Poised between two caste stools
Last month, the BJP unequivocally committed itself to a "backward" chief minister. Today, it is suddenly no longer sure. It was one stool, now there are two. And with two, there is always a gap to fall into.
- Published 25.10.15
Patna, Oct. 24: Last month, the BJP unequivocally committed itself to a "backward" chief minister. Today, it is suddenly no longer sure. It was one stool, now there are two. And with two, there is always a gap to fall into.
The BJP has tied itself up in knots with constant prevarication on the caste question in Bihar. It cannot seem to decide how it wants to play it in this election - run with the core of its upper caste support base and hope that Dalit and EBC sections will provide enough additional numbers, or shift course and try to outdo the Nitish-Lalu combine at the Mandal game.
A classic symptom of its identity crisis is this: it tries to seduce backward communities but rewards the upper castes.
The BJP has showcased Prime Minister Narendra Modi as a backward protagonist, an underprivileged Ghanchi-Teli, and desperately tried to woo the Yadavs. There has scarcely been a rally where Modi has not let out a call to "Yaduvanshis" (Yadavs) to break ranks and join his "parivartan" effort in Bihar.
At the same time, the BJP has ended up handing more than a third of the seats to upper caste nominees. It has appeared to run with the hare and hunt with the hound.
Mid-course attempts at image-correction have only confounded vote confusion over where the party stands.
Set on the backfoot by RSS boss Mohan Bhagwat's discomfiting intervention on reservations last month, the BJP had recoiled to assert "only a backward" from its ranks will become chief minister should it win on November 8. But by that time, Lalu and Nitish had already taken the alarm to the Mandal constituency and secured palpable purchase.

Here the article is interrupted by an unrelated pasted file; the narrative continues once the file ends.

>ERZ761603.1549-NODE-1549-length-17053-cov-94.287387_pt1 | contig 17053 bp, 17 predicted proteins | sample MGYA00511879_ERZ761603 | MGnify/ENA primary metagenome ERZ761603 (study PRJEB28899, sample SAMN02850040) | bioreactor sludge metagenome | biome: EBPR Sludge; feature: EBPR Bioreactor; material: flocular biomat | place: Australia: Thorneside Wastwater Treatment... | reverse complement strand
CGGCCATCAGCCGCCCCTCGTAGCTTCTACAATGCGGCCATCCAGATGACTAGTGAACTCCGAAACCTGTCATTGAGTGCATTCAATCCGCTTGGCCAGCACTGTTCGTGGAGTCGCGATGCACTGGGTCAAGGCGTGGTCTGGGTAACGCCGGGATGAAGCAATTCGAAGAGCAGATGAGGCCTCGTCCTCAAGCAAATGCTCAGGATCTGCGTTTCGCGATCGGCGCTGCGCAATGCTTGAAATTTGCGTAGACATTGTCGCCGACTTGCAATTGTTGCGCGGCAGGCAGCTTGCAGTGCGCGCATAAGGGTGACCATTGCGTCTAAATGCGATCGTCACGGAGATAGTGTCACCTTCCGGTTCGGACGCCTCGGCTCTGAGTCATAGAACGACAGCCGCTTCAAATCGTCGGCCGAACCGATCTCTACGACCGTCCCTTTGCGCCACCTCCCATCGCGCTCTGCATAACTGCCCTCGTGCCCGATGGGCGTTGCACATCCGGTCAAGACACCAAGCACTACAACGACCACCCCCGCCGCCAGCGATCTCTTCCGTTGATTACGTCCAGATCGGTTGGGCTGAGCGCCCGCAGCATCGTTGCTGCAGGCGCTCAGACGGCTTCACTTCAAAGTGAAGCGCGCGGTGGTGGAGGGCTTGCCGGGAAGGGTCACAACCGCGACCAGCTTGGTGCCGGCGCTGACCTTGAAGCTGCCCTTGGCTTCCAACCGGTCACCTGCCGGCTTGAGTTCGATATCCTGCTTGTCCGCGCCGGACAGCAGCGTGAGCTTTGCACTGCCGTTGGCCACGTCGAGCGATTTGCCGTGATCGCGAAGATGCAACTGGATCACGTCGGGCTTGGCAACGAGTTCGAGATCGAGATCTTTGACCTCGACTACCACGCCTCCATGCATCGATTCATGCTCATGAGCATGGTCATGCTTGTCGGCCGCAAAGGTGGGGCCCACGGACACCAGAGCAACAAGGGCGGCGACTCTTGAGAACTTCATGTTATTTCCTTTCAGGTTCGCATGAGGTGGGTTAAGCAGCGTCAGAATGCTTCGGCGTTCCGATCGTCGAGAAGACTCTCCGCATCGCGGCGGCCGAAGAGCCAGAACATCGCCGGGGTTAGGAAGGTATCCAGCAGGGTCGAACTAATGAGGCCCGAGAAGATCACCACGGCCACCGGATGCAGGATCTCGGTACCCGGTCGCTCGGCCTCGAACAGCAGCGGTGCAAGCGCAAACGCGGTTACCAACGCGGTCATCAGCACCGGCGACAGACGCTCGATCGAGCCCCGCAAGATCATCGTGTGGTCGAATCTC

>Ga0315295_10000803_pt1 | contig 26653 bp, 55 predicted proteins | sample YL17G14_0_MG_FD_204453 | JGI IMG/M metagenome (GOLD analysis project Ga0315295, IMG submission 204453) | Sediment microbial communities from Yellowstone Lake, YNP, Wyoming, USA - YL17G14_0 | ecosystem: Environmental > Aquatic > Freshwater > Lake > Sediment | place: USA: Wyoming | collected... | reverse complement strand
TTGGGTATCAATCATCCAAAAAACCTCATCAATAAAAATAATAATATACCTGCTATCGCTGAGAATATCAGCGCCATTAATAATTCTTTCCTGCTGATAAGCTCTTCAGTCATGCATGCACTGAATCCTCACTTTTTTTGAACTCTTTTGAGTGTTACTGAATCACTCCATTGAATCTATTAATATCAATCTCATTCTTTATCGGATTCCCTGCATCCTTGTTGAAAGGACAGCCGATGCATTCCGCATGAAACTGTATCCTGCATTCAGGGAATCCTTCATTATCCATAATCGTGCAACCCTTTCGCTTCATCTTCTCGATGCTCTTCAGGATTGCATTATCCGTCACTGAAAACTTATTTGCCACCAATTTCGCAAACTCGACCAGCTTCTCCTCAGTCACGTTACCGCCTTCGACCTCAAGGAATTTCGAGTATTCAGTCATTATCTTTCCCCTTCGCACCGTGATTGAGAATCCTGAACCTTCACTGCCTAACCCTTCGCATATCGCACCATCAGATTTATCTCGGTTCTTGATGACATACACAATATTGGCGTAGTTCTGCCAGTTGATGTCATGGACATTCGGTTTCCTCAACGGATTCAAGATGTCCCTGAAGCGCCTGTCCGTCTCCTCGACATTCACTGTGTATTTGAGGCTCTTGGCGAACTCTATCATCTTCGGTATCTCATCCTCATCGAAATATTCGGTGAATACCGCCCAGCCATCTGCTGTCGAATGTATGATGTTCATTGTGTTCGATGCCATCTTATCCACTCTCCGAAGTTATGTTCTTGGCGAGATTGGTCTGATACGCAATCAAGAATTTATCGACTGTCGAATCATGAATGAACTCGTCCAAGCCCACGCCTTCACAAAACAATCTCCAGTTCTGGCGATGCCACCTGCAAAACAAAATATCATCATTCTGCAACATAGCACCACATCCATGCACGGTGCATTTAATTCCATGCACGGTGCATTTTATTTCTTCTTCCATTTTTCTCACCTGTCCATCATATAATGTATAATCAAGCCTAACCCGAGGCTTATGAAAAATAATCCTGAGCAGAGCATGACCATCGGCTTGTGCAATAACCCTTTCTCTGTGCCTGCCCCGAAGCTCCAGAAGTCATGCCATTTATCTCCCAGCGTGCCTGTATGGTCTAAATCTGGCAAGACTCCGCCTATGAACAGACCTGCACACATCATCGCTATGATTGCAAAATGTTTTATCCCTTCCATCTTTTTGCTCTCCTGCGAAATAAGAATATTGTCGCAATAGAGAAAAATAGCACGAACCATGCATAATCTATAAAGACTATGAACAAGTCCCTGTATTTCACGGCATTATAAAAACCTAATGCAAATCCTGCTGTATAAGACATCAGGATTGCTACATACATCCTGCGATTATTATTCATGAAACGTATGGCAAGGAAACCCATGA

Today, the BJP recanted, appearing to suggest it hadn't thought deeply enough on its future choice. "Whether our chief minister will come from a forward caste or a backward caste will be decided by the party's parliamentary board," BJP president Amit Shah told a Hindi daily.
What could have prompted this one-step-backward-one-step-forward from Shah? Mid-campaign jitters about erosion in its forward base as well, a ploy to keep them interested and consolidated behind the BJP?
This changed position could offer some hope to Bihar's 16 per cent upper caste ranks, which have not had a chief minister since Lalu Prasad came to power in 1990.
On the contrary, the state's influential and 50+ per cent backward communities may well turn more suspicious of the BJP's intentions: is Bihar going to be returned to upper caste hegemony if the BJP wins? Isn't there already speculation in the air that Rajendra Singh, the BJP's nominee from Dinara in Bhojpur, could be the man the leadership has in mind?
Singh, a Rajput, is a favoured RSS functionary from Jharkhand, and his recruitment to the Bihar poll stage is seen by many as a sign he could be the dark horse choice for chief minister, quite like Raghubar Das of Jharkhand and Manohar Lal Khattar of Haryana.
The BJP may yet believe its ploy to keep the chief ministerial card opaque will keep caste cross sections and allies alike interested in pushing its effort. But it may yet suffer a backlash from the absolute clarity on the issue in the rival camp.